9083117 , Related PDB id: UNKNOWN
- Elkins P, Bunker A, Cramer WA, Stauffacher CV
- A mechanism for toxin insertion into membranes is suggested by the crystal structure of the channel-forming domain of colicin E1.
- Structure. 1997 Mar 15;5(3):443-58.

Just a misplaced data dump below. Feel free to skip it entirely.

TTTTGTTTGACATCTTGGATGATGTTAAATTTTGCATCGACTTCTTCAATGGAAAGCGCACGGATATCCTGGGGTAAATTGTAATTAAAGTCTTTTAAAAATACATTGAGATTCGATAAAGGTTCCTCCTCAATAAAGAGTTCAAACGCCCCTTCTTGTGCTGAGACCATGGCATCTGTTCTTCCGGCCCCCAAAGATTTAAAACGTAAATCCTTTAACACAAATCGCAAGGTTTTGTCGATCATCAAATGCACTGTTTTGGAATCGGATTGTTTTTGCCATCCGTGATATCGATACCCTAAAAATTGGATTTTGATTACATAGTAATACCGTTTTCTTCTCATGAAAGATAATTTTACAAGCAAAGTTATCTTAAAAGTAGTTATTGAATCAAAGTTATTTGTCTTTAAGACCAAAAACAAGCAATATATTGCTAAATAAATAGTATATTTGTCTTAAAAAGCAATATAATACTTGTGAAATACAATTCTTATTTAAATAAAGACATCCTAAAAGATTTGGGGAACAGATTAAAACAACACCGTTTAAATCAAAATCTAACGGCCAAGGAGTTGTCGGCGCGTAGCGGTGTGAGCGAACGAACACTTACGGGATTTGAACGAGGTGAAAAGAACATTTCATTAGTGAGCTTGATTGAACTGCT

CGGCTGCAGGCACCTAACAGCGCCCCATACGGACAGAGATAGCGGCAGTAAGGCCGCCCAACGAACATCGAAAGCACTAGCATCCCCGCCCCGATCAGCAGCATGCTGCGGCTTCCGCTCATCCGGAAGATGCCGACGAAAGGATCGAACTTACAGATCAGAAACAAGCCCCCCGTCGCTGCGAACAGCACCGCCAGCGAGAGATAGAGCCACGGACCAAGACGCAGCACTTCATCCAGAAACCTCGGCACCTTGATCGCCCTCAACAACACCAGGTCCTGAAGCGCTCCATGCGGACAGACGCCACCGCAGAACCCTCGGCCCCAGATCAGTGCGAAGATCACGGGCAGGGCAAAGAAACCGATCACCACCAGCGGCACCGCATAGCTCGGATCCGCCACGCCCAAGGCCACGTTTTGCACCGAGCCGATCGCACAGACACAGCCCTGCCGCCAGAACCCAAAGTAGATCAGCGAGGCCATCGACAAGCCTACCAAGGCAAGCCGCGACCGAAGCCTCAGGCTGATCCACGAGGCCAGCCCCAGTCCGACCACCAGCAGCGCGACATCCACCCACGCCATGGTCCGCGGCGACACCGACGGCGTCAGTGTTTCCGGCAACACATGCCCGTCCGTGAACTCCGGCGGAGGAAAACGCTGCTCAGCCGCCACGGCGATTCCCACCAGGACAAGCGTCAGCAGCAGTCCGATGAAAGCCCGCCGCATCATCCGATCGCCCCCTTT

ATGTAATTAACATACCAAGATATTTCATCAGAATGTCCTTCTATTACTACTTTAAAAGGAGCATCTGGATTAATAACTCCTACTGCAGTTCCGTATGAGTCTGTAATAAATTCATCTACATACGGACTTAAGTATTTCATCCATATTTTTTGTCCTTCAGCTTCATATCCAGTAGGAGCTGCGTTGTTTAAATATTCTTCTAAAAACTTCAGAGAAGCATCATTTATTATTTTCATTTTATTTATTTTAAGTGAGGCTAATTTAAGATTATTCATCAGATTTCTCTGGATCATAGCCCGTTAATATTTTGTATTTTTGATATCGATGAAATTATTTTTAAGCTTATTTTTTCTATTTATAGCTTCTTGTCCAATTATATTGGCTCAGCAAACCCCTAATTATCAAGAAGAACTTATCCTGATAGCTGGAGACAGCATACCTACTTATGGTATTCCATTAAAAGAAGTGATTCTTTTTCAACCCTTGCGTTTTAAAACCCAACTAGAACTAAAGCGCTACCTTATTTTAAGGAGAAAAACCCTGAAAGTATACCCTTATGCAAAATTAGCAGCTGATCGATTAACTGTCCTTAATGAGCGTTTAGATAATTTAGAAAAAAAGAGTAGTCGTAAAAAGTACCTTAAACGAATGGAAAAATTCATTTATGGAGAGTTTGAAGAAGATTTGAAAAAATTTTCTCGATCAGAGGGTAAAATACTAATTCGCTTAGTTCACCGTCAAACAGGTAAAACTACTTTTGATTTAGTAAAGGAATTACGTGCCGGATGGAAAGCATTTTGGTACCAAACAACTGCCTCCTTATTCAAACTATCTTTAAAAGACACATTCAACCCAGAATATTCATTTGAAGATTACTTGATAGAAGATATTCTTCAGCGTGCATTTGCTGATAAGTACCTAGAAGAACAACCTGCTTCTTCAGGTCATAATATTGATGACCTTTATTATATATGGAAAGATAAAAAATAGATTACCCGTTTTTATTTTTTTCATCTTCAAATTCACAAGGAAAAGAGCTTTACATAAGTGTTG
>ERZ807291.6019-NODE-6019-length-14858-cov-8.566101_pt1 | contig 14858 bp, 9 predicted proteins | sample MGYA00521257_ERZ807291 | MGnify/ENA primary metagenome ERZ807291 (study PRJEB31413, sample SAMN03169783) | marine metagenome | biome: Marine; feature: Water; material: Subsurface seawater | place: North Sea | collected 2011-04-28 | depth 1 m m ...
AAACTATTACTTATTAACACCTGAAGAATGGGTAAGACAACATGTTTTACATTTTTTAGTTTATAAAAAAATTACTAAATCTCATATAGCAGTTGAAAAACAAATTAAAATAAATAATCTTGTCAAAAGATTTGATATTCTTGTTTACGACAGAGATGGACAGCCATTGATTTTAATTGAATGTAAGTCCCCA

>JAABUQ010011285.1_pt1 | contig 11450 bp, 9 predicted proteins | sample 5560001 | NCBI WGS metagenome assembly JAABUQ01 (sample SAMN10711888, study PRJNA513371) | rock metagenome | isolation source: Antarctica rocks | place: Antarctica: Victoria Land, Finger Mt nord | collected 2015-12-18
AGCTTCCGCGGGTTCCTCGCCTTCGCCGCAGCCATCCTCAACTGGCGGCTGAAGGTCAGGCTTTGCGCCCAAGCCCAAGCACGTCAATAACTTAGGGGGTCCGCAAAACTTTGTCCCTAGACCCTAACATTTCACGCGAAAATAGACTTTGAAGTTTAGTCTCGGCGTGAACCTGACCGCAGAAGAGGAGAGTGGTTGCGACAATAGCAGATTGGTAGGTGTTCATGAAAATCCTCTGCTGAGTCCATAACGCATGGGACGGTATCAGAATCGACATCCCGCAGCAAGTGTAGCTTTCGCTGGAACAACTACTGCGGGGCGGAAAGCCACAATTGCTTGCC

- BACKGROUND: Channel-forming colicins, including colicin E1, are a sub-family of bacteriocins. The toxic action of colicin E1 is derived from its ability to form a voltage-gated channel, which causes depolarization of the cytoplasmic membrane of sensitive Escherichia coli cells. In this process, the toxin-like colicin E1 molecule must undergo a substantial structural transition from a soluble state, in which it binds the target cell, to a membrane-bound state. Details of the structural changes that accompany this conversion may be directly applicable to other channel-forming toxins, as well as to the mechanism by which proteins insert into or cross membranes. RESULTS: The structure of the 190-residue channel-forming domain of colicin E1 in its soluble form has been solved at 2.5 A resolution. This structure contains 10alpha helices arranged in three layers (A-C) with a central hydrophobic helical hairpin in layer B, which is proposed to anchor the membrane-bound form in the bilayer. The extended N-terminal helix I provides a connection to the rest of the colicin E1 molecule, and the loop I-II may act as a hinge for re-orientation of the domain for membrane binding. A set of conserved positively charged residues on layer C may provide the docking surface on the molecule for membrane attachment. A large internal cavity between layers B and C may allow these layers to disengage, suggesting a mechanism for unfolding the molecule on the membrane that involves the perturbation of the interhelical hydrophobic interactions in layer C. CONCLUSION: On the basis of the structure of the colicin E1 channel-forming domain, its comparison with the structure of the colicin A domain and the known requirement for initial electrostatic and subsequent hydrophobic interactions, molecular details of the docking, unfolding and insertion of the channel-forming domain into the membrane are proposed. The model for docking and initial interaction with the membrane positions the hydrophobic hairpin 'anchor' approximately parallel to the membrane surface. Hydrophobic interactions in the docking layer may then be displaced by interactions with the membrane, spreading the helices on the surface and exposing the hydrophobic hairpin for insertion into the membrane.